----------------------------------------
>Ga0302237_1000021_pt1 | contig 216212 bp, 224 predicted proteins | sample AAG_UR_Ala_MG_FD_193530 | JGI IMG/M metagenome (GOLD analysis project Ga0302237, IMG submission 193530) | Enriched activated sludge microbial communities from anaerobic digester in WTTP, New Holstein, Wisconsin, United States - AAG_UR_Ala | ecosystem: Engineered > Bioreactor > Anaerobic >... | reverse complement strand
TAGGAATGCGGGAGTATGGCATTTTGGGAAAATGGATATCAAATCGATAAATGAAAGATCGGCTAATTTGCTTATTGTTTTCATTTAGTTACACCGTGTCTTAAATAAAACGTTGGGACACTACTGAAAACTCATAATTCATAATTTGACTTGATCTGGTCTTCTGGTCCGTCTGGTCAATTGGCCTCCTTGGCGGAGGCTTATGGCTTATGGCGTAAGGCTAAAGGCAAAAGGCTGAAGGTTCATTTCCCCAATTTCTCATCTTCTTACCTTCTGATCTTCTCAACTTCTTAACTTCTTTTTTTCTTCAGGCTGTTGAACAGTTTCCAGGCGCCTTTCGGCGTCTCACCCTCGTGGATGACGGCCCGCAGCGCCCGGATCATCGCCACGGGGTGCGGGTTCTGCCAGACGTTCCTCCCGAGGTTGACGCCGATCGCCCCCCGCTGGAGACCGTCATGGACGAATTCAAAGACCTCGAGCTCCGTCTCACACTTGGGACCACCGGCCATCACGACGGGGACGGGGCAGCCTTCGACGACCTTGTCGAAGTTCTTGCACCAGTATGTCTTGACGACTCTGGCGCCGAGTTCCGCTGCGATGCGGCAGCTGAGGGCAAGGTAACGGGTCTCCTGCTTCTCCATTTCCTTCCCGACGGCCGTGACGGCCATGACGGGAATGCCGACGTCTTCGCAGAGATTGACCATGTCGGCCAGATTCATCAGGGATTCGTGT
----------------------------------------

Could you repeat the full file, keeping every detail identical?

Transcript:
>Ga0302237_1000021_pt1 | contig 216212 bp, 224 predicted proteins | sample AAG_UR_Ala_MG_FD_193530 | JGI IMG/M metagenome (GOLD analysis project Ga0302237, IMG submission 193530) | Enriched activated sludge microbial communities from anaerobic digester in WTTP, New Holstein, Wisconsin, United States - AAG_UR_Ala | ecosystem: Engineered > Bioreactor > Anaerobic >... | reverse complement strand
TAGGAATGCGGGAGTATGGCATTTTGGGAAAATGGATATCAAATCGATAAATGAAAGATCGGCTAATTTGCTTATTGTTTTCATTTAGTTACACCGTGTCTTAAATAAAACGTTGGGACACTACTGAAAACTCATAATTCATAATTTGACTTGATCTGGTCTTCTGGTCCGTCTGGTCAATTGGCCTCCTTGGCGGAGGCTTATGGCTTATGGCGTAAGGCTAAAGGCAAAAGGCTGAAGGTTCATTTCCCCAATTTCTCATCTTCTTACCTTCTGATCTTCTCAACTTCTTAACTTCTTTTTTTCTTCAGGCTGTTGAACAGTTTCCAGGCGCCTTTCGGCGTCTCACCCTCGTGGATGACGGCCCGCAGCGCCCGGATCATCGCCACGGGGTGCGGGTTCTGCCAGACGTTCCTCCCGAGGTTGACGCCGATCGCCCCCCGCTGGAGACCGTCATGGACGAATTCAAAGACCTCGAGCTCCGTCTCACACTTGGGACCACCGGCCATCACGACGGGGACGGGGCAGCCTTCGACGACCTTGTCGAAGTTCTTGCACCAGTATGTCTTGACGACTCTGGCGCCGAGTTCCGCTGCGATGCGGCAGCTGAGGGCAAGGTAACGGGTCTCCTGCTTCTCCATTTCCTTCCCGACGGCCGTGACGGCCATGACGGGAATGCCGACGTCTTCGCAGAGATTGACCATGTCGGCCAGATTCATCAGGGATTCGTGT